The UK brewing industry has met its 2020 carbon target — to reduce carbon emissions by 67 percent compared to 1990 levels — eight years early and is on track to achieve its 2020 target for improved water efficiency, the British Beer & Pub Association (BBPA) says.
The industry has set a goal to achieve an industry average of less than 4 liters of water for each liter of beer produced, a reduction of 42 percent by 2020 compared to 1990.
During 2012, carbon emissions fell by 4 percent; a reduction of 67 percent since 1990 and an energy efficiency improvement of 36 percent. Although BBPA says declining volumes have been a factor, the efforts made by companies to reduce energy use and improve efficiencies have been crucial to achieving this reduction in emissions.
The industry group says carbon targets will be reviewed during 2014 to set further goals for 2020.
The sector has seen continued improvement in water efficiency with UK brewers making a water saving efficiency gain of 4 percent between 2011 and 2012, BBPA says. Since the start of 2011, more than 6 million hectolitres of water have been saved at AB InBev’s Magor brewery using water saving technology, including reverse osmosis. At Molson Coors’ Tadcaster brewery, water saving drought response measures and further investment in additional reverse osmosis equipment has been made to save water and provide further security of water supply in the future.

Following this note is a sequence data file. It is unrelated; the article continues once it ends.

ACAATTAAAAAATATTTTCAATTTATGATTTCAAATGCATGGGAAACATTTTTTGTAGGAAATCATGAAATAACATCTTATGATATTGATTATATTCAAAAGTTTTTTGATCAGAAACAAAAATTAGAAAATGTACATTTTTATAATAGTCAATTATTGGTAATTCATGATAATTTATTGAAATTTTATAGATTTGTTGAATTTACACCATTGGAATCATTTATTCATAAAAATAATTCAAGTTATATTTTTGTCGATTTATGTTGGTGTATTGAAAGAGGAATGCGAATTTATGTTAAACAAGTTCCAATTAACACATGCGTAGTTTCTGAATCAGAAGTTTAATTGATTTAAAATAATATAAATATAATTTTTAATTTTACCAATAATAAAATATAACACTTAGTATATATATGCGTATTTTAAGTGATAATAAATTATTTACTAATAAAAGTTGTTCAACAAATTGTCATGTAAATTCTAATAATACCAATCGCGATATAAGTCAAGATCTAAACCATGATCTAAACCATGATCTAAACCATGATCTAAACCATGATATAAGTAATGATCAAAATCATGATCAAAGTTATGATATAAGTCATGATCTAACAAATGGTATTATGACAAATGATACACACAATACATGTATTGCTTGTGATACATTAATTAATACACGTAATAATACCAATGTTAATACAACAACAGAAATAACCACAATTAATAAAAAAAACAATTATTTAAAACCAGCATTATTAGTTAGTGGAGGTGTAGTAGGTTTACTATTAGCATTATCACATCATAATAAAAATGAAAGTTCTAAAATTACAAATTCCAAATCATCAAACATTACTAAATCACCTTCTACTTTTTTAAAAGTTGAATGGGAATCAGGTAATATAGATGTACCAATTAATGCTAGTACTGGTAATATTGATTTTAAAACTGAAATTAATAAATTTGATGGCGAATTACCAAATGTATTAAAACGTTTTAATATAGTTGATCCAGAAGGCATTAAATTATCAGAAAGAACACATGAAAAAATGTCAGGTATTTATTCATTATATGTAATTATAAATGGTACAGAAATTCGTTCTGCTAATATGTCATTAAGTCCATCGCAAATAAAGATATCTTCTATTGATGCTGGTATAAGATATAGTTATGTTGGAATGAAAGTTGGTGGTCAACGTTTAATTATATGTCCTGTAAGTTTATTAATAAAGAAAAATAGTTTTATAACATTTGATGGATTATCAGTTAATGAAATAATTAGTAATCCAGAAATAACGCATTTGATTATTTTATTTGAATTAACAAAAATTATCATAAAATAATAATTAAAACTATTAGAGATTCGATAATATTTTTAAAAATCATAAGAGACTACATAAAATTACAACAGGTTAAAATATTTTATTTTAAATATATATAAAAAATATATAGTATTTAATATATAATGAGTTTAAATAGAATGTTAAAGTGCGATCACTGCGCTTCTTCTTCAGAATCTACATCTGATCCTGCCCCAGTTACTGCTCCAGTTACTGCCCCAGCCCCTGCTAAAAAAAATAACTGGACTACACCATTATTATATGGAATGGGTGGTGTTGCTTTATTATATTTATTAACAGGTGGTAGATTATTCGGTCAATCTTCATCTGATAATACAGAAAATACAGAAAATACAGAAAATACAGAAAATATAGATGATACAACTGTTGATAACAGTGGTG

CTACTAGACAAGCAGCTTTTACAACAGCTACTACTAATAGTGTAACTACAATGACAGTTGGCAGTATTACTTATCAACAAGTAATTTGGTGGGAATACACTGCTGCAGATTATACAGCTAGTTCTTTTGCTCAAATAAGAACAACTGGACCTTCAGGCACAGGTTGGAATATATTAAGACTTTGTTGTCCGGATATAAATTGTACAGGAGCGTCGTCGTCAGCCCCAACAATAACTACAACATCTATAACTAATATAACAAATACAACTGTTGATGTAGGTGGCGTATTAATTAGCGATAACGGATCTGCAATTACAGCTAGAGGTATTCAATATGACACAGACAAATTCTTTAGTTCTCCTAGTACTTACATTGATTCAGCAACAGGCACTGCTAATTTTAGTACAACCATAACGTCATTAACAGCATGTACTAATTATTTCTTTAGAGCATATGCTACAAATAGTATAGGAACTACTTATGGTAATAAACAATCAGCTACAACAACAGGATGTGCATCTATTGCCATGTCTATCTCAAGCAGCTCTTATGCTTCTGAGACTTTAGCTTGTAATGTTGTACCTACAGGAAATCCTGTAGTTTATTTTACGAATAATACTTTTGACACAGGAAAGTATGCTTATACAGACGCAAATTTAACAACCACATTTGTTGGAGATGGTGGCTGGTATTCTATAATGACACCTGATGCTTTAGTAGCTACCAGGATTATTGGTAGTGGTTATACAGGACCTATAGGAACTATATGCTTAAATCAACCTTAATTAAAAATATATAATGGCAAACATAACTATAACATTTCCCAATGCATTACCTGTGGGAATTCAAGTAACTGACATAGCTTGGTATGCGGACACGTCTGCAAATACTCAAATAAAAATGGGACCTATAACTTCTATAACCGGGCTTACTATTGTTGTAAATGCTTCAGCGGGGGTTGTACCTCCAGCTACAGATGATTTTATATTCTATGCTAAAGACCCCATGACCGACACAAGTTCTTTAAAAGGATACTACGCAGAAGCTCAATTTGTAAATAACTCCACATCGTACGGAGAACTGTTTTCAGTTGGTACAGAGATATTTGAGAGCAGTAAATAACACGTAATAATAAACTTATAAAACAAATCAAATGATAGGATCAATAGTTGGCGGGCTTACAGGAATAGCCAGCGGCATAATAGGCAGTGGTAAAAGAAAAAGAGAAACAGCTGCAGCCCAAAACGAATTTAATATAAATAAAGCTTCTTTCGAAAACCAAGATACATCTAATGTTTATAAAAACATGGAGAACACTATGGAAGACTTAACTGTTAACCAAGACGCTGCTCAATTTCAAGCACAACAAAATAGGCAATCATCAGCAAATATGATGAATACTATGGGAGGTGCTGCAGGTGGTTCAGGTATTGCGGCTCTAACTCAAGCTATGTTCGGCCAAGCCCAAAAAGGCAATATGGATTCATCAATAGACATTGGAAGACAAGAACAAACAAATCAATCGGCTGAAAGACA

In addition to other measures, the lightweighting of bottles and cans has helped companies make significant progress on reducing packaging, the BBPA says. In addition, the industry has, as a whole, reduced the amount of waste disposed of by 83 percent since 2006, according to recent Environment Agency data.
The industry has set a goal to reduce the amount of waste produced each year, working towards zero waste to landfill. It hasn’t set a deadline to achieve zero waste.